UC Davis, with the authorization of the Davis Faculty Association, protested both the tuition hike and the brutality used against the Berkeley students. As part of that protest, UC Davis students erected tents on the quad. Their occupation of the space can be interpreted as a form of visual rhetoric that linked their protests to the larger Occupy Movement, but the larger views of the protests are still anti-tuition hike and anti-violence. That our students were attacked by police while protesting violence against Berkeley protestors is an irony ignored by the “Occupy Wall Street” label being applied to the protests. The strike called for November 28th is being lauded (and in some way claimed) by the larger “Occupy” movement, but we ask that reporters accurately state what the students are striking for.

Today, UCLA called for protests to support UC Davis’ anti-violence position and to decry the rise in tuition. We hope that coverage of the wave of protests sweeping the state will voice the actual concerns of the majority of the protestors, rather than oversimplifying and/or misrepresenting what the students’ concerns are. We are especially hopeful that our local station will be the source of the most nuanced and accurate news.

For more information about the movement, please talk to the leaders on the quad. Check out http://reclaimuc.blogspot.com/; and of course, please don’t hesitate to contact us.

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London, part 3
Nov 22nd, 2011 by Dr Karma

After the Dr Who Experience, Courtney and I needed lunch.  Unfortunately, we came out of a tube stop from the wrong exit and had to walk around a couple of miles before we came to a pub. I had some traditional fish and chips while C had some amazing lamb. Then Liam met us and we headed to the Victoria and Albert. We tracked down a gigantic musical instrument I saw on a postcard: Tipu’s Tiger.  It’s a tiger attacking a British colonialist–life sized. It is also an organ. The colonialist’s arm moves to simulate trying to push the tiger off.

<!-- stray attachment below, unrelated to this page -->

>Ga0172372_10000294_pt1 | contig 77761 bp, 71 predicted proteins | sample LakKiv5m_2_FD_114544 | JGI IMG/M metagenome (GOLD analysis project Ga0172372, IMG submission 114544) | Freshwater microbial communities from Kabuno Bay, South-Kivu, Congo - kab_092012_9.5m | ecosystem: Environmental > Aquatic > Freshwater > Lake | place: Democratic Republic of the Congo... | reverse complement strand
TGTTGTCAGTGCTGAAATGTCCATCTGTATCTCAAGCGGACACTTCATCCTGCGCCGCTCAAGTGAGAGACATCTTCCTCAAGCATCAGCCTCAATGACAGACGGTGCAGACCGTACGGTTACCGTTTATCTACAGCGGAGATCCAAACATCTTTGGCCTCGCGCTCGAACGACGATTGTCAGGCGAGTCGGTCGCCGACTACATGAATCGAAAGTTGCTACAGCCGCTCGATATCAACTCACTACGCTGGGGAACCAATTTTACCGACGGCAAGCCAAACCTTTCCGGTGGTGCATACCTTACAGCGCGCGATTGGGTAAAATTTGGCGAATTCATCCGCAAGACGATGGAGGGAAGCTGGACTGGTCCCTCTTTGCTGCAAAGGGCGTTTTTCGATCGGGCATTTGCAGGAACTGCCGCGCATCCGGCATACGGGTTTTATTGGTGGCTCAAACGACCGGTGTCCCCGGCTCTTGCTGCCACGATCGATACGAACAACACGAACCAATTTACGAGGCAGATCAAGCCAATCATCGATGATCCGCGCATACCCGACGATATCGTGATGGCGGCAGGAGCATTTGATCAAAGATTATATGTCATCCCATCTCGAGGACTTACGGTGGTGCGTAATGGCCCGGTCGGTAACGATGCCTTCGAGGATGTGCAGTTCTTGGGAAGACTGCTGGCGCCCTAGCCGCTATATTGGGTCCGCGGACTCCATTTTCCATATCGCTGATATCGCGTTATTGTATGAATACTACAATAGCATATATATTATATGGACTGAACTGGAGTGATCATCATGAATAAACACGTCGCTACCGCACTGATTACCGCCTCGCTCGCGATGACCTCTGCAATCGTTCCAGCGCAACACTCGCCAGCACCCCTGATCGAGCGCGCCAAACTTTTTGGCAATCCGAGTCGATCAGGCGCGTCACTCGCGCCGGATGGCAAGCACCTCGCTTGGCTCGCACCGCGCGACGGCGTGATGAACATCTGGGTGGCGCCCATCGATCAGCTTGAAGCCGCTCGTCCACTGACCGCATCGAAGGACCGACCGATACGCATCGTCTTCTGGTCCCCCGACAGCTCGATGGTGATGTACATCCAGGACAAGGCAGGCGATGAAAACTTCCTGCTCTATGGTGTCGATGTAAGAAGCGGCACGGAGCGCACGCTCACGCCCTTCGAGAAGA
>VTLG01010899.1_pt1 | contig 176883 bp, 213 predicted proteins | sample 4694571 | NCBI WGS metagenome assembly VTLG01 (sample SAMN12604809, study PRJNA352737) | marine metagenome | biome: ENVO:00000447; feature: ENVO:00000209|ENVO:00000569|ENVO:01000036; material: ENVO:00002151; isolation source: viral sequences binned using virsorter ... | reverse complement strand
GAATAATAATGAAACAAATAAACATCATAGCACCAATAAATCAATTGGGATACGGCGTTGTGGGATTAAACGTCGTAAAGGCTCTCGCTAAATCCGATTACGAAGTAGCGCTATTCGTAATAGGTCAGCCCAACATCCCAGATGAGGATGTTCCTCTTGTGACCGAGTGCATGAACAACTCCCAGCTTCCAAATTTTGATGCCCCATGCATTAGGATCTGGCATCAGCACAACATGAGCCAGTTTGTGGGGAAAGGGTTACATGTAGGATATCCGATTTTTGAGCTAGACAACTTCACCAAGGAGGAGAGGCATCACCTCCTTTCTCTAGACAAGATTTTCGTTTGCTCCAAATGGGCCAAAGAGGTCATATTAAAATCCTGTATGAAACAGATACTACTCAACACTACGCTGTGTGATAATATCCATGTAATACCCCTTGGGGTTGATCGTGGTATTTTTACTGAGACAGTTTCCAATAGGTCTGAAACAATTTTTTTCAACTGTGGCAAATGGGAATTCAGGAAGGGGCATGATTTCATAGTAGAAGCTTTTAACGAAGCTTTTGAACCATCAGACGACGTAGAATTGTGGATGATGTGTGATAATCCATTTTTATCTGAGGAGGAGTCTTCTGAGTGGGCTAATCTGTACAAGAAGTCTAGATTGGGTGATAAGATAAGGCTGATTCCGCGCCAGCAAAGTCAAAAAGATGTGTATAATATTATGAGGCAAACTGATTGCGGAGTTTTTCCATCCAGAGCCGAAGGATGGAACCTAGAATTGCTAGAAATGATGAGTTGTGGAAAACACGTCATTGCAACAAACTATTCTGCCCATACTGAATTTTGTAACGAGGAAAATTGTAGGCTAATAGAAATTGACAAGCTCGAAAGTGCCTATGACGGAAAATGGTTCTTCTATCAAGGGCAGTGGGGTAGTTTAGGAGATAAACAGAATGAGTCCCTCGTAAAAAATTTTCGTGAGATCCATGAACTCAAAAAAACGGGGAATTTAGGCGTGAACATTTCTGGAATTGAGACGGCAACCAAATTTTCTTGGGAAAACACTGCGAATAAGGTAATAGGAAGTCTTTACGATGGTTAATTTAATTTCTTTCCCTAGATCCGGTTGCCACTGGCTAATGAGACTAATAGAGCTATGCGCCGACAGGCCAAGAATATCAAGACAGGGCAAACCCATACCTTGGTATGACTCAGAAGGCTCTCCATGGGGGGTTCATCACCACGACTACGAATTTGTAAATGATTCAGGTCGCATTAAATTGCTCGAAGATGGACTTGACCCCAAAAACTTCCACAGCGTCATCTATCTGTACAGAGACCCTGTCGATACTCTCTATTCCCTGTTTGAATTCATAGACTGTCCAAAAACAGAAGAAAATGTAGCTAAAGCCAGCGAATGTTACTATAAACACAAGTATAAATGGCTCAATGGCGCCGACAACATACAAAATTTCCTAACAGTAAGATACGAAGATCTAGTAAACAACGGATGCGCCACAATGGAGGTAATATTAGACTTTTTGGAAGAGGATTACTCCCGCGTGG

Then we went to an exhibit on The Power of Making–a large room full of things made from materials you wouldn’t expect–an amazing “glass” sculpture  that’s actually made of sugar, a dress made from needles called the “widow,” but the best thing was a giant silver gorilla made from clothes hangers. It was vibrant and alive and perfect.

After all that culture, we needed libations, so we headed to the Worship Whistle Shop–a place that makes its liquor the victorian way. We had these gin fizzes with sage on top. The atmosphere was very good & so were the drinks. Then we headed to a bar with a cool name that I can’t remember–I had a white linen (though it wasn’t called that). Liam had the guys there make him a a Michelada–it took a while, as it seems that particular drink hasn’t spread that far.

Then we headed back to Liam & Courtney’s, where Liam made chicken wings and we watched what happened to be on TV–Romy and Michelle’s High School Reunion. I headed back home afterwards & ended up staying up talking to Carmen until late. Didn’t rise until after 1 in the afternoon.

Carmen made some fantastic pancakes, but then I was off to meet Courtney and Liam again. We met at a tapas bar (named Carmen), and then to a friend’s place that was close to the the Bonfire Night festivities  . . .

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Jen Cross’s Talk
Nov 18th, 2011 by Dr Karma

This week, I had the honor of bringing Jen Cross to campus as part of the University Writing Program’s Conversations with Writers series. Jen is a writer and workshop leader who specializes in erotic writing, exploring its tranformative and healing effects. I encouraged my students to attend, promising them an amazing time. Luckily, Jen was able to keep my promise.

I was struck immediately by Jen’s energy. She is welcoming and warm and funny. All of this was on display during her talk.

She warned the audience that they would be writing a little bit–she is a writing workshop leader, after all. Thus, after about 35 minutes of talking, she had us freewrite for five minutes, with the prompt to describe “a first time.”

I was pleased with the product of my efforts, and thus found myself tempted to read when she asked for volunteers. Of course, I had many students in the room, and it struck me that they probably don’t want to think of me as capable of writing like that. On the other hand, them having to read in front of me would likely have been absolutely mortifying. Thus, I put myself out there.